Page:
I need help finding the hole in this argument...

Let K be a CM number field, K+ its maximal real subfield, k the 2-part of K with subfield k+ likewise. Suppose K has a purely imaginary unit a. Then by Remak [1], a is of the form \sqrt{-u} for a totally positive non-square unit u of K+. The degree of K over k is odd, therefore the norm N_{K/k}(a) is also purely imaginary, and a unit. Therefore a totally positive non-square unit exists in k+, and moreover it is found similarly.

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Note: I have in my possession a counter-example.

I forgot to add, i is not in K

@kimreece I'd help but I don't even know what a 2-part is defined as, so unfortunately I doubt I can help much.

@CoronaCoreanici Maximal subfield of degree a power of 2.

@CoronaCoreanici Honestly... while I would really really like an explanation of how this works. I'm miserable about it. Because there's definitely something wrong. I have, in my possession, a unit which is totally positive real non-square and thus can be used to generate such a CM field, yet its norm by the odd part of the field is .. a square in the field below. f.f.f.f.f. How. the. f. The only thing I can imagine is that I'm somehow misreading Remak. And that, well, I need a German reader for

@kimreece Yeah, can't do you for there. I was reading through your proof sketch blackboxing that.

@CoronaCoreanici purely imaginary unit, take odd degree partial norm, I should get a purely imaginary unit, right? That's, like, kindergarten multiplication..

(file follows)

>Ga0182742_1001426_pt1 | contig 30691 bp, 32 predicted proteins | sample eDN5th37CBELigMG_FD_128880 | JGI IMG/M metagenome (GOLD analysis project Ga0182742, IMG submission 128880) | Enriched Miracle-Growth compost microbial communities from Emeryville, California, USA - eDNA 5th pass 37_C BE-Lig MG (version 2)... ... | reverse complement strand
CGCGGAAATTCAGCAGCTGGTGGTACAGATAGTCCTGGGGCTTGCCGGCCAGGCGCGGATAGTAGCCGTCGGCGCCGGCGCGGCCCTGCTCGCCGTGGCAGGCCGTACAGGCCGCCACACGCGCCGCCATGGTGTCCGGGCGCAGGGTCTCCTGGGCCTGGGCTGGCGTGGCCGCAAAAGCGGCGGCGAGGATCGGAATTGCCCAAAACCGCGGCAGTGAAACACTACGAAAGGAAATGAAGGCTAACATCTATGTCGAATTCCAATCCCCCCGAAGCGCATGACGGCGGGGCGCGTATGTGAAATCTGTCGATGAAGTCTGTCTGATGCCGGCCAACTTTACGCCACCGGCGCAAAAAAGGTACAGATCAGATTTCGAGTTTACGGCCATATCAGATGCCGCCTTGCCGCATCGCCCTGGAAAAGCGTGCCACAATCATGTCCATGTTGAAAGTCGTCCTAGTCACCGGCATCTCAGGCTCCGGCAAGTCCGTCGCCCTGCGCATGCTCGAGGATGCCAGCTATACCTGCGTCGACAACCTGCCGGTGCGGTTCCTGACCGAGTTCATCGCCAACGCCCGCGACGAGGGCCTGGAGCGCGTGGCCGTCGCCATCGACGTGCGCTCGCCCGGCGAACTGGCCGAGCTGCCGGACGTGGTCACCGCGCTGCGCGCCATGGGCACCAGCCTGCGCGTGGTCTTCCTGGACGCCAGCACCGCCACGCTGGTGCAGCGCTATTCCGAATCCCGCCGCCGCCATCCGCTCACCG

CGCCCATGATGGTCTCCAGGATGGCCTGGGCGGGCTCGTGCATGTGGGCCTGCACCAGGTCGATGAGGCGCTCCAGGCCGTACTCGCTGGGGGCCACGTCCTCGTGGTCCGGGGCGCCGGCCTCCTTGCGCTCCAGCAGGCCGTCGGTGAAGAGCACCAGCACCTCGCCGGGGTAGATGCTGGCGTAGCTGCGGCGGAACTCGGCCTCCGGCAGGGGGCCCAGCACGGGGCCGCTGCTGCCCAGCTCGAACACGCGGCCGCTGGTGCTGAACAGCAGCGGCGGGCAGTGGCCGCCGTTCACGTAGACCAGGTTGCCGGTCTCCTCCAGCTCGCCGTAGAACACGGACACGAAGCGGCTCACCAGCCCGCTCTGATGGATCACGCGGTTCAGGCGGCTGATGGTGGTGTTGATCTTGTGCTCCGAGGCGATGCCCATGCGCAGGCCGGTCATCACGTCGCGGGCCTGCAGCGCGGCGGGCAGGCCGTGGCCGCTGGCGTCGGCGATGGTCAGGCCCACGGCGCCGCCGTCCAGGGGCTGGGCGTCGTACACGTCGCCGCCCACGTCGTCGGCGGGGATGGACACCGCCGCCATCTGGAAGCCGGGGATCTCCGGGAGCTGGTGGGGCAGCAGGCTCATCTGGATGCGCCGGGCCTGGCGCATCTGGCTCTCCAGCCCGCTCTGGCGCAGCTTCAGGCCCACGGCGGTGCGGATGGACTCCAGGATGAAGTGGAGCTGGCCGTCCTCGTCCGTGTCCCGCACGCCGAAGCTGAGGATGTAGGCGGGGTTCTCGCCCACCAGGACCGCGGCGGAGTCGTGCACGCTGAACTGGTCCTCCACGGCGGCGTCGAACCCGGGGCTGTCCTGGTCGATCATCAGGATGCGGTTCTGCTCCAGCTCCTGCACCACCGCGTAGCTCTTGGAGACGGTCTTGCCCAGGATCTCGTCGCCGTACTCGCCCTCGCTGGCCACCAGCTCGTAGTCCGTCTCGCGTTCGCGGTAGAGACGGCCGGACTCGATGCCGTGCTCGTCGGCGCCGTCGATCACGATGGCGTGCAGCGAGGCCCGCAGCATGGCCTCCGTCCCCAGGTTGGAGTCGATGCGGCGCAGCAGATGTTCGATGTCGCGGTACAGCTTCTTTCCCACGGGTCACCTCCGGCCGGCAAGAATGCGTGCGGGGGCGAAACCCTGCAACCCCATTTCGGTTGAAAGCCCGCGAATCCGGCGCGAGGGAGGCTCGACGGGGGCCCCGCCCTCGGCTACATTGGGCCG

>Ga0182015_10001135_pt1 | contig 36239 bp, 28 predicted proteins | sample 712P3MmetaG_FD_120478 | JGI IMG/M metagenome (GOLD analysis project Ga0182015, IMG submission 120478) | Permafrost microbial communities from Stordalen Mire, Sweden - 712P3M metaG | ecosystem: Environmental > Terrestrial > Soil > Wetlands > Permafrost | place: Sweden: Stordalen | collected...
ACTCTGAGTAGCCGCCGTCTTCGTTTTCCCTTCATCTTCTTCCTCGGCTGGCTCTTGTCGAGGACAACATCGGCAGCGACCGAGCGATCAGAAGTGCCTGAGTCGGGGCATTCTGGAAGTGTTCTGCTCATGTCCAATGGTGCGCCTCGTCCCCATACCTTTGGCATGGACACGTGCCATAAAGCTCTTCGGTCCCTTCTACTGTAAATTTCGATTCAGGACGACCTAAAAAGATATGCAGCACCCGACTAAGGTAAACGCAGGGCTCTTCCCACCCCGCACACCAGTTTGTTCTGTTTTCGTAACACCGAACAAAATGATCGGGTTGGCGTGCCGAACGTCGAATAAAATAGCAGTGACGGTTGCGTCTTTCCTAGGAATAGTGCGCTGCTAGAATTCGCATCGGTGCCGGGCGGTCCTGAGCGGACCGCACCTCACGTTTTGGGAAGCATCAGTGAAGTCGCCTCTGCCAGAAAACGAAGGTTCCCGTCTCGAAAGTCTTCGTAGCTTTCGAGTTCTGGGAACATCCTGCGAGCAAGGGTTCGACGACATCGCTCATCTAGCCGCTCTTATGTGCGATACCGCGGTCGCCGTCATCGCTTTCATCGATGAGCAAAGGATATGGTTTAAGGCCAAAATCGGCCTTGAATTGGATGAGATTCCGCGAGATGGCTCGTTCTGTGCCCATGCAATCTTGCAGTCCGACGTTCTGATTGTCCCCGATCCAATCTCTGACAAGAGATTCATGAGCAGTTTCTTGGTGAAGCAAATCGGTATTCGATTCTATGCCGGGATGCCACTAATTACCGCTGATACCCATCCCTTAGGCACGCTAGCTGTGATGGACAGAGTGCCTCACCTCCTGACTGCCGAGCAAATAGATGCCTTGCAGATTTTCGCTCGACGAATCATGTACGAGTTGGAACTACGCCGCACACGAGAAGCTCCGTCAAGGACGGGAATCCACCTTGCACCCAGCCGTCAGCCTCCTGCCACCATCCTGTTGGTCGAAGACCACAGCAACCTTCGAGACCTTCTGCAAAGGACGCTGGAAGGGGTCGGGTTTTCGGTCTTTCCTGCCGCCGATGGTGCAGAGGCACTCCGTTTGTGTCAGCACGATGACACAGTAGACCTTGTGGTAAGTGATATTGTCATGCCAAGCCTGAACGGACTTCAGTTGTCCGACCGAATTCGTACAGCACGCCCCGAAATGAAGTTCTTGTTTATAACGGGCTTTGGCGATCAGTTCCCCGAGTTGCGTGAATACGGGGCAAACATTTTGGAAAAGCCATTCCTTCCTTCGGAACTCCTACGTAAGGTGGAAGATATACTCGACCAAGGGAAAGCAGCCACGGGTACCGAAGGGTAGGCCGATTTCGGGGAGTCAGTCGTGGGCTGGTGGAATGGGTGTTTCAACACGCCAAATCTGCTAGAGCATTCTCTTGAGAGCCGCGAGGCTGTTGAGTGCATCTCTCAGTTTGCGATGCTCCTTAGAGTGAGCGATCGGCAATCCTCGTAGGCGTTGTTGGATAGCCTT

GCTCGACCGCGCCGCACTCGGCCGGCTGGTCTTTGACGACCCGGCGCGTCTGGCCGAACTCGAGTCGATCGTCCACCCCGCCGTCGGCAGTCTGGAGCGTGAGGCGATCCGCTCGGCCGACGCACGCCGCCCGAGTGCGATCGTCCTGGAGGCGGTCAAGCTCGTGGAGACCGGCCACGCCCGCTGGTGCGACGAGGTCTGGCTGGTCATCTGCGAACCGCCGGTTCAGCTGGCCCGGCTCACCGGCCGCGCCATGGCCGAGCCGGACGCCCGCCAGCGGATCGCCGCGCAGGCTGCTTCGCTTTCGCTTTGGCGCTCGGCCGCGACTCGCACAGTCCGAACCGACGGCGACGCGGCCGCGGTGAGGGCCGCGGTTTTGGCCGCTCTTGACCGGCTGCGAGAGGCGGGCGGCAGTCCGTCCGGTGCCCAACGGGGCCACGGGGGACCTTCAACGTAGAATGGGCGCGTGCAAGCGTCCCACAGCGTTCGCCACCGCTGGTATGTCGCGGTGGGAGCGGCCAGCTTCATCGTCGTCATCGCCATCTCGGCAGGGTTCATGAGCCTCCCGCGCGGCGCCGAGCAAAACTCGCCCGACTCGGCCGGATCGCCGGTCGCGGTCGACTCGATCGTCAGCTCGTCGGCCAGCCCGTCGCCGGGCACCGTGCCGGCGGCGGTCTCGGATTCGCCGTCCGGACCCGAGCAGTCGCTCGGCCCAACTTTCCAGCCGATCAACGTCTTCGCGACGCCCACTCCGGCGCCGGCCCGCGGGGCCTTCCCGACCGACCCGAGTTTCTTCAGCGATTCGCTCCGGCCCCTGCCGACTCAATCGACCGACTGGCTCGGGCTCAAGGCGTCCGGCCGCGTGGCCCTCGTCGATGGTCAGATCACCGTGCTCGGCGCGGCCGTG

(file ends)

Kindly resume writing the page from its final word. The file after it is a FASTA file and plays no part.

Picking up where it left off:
@CoronaCoreanici And I can't have sqrt{-1} below without having it above; that's set containment.

@CoronaCoreanici It has to be something either in Remak or in my reading of it, doesn't it? I mean, is there anywhere else it could go wrong?

@kimreece Possibly? I don't know how that norm works.

@CoronaCoreanici It's just the product over the conjugate embeddings. Which, for a purely imaginary number in a CM field, should all be purely imaginary.

@kimreece Are you sure you still get a unit in that case?

@CoronaCoreanici Good question... but yes. Partial norms of units are units. They still have the same absolute norm of +- 1 as before, and they haven't ceased to be algebraic integers.

@CoronaCoreanici Actually it's worse than that; I have by Garbanati (and his proof looks really good) that the field below in that case /can't/ have a real totally positive non-square unit... 🤦‍♂️

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